This house is the first of three Victorians built on contiguous vacant lots along the southwest side of Second Street in the late 19th century. During the Civil War, in October 1862, a Union division commander described the location as a beautiful site “in front of a most excellent family of Quakers on the opposite side of the street . . . They offered a nice room, but I prefer my tent,” (where he could keep an eye on his men bivouacked on the adjoining Phillips Farm).
Armida Athey Love (1841-1926), widow of a Union army surgeon, bought the land in 1886 and by the following year had added a new frame dwelling. The house was built by carpenter Asbury R. Johnson (1842-1905), whom she married in March 1887. The local press reported the following month that “Mrs. Kate Rickard, nee Compher, has purchased the handsome new residence lately built by Mrs. Love . . . as her [Kate’s] future home.” Kate, herself a widow, remarried John S. Paxson in 1889, and the property remained in the Paxson and Rickard families until 1956.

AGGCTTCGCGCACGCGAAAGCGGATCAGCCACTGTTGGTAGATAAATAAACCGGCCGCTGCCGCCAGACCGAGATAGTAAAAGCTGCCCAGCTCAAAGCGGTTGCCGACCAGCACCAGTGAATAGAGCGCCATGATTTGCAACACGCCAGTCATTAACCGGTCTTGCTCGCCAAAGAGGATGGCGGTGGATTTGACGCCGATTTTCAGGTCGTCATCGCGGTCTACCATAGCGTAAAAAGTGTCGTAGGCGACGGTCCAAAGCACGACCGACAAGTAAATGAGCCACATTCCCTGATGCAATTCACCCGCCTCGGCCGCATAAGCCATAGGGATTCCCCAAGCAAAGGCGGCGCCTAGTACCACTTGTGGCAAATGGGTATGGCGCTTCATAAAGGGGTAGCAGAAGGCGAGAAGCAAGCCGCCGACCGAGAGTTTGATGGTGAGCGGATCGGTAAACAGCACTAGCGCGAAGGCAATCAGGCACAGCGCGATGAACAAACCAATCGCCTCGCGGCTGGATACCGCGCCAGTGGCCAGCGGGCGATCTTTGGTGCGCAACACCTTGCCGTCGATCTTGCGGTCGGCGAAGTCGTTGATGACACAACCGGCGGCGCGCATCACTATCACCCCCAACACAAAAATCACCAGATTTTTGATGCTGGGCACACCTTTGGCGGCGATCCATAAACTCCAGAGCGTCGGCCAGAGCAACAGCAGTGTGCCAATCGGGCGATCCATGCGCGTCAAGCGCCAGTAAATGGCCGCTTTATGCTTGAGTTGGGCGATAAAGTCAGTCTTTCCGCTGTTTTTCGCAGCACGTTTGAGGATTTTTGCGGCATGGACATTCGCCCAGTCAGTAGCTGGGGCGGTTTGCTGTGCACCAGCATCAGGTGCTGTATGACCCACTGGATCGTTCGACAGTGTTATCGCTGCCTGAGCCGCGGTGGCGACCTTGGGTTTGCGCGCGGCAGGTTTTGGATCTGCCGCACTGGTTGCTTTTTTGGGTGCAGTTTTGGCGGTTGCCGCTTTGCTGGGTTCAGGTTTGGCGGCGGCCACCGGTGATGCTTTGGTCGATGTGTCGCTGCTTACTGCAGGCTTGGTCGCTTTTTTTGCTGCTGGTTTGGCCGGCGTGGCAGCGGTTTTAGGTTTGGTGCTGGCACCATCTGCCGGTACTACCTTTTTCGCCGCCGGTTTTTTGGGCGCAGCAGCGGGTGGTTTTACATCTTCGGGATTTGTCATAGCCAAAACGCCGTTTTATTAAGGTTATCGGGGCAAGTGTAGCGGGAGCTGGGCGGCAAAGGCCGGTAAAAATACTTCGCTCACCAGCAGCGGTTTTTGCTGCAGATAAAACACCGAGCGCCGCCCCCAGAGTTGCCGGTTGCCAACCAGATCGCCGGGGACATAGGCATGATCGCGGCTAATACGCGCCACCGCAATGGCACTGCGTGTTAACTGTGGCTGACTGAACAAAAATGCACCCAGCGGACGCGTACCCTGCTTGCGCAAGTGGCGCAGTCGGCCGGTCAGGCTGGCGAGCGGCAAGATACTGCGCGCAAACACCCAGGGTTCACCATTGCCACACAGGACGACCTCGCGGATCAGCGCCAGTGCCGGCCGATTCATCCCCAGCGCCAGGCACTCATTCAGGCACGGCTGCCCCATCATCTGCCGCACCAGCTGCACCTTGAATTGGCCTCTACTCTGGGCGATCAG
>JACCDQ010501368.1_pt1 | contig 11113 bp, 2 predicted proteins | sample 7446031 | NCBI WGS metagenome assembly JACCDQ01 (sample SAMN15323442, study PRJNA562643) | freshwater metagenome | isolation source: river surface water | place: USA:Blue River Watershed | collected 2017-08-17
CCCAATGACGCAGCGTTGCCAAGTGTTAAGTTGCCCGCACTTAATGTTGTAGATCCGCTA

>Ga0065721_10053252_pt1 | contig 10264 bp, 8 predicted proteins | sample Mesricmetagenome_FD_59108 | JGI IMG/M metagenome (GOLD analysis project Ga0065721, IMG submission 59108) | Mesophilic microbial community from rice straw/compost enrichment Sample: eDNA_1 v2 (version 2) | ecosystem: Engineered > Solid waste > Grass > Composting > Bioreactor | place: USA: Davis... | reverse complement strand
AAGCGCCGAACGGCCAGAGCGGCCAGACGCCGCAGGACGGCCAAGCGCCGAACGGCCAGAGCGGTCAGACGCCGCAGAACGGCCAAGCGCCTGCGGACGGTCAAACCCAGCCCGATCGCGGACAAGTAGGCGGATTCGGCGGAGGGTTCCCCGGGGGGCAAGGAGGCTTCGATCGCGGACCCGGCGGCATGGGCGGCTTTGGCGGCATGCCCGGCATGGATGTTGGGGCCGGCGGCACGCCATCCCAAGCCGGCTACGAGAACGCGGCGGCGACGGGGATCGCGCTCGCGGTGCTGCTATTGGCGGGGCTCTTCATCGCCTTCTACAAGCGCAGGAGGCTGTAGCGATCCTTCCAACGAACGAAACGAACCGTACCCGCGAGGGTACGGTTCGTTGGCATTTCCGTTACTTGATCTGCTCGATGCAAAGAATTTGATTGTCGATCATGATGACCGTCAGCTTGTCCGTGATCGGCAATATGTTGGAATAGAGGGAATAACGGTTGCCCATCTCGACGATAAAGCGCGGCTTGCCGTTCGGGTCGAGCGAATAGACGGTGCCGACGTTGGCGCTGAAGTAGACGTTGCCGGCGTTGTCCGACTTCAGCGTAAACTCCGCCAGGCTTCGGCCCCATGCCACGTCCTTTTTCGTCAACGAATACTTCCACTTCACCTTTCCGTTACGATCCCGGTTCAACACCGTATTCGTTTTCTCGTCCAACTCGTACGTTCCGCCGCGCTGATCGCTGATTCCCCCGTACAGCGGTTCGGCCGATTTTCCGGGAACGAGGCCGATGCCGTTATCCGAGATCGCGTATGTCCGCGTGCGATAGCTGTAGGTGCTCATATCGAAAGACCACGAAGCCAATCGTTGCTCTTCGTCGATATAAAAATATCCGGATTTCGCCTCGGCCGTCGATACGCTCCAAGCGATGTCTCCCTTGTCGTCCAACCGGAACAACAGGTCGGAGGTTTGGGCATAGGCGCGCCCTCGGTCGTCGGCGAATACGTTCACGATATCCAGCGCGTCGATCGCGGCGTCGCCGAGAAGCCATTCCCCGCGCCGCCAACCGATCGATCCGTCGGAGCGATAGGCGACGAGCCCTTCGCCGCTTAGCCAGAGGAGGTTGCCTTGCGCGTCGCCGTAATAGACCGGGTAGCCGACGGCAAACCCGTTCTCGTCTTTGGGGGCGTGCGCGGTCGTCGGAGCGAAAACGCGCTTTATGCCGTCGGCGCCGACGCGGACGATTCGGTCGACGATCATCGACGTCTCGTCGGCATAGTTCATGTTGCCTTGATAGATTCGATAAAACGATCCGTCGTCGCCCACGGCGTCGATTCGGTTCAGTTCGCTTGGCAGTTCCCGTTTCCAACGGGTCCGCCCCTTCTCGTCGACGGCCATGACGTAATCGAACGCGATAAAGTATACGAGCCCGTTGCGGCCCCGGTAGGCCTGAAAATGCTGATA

A protective easement on the house is held by the Virginia Department of Historic Resources (DHR). Many homes in Waterford have this protection. It prevents inappropriate changes to the original structure. And in fact there have been few alterations made—plumbing and wiring aside. It is less exuberantly embellished than its labor neighbors to the south. In 2010 an earlier deck was rehabilitated and a porch added that is sympathetic to the original architecture.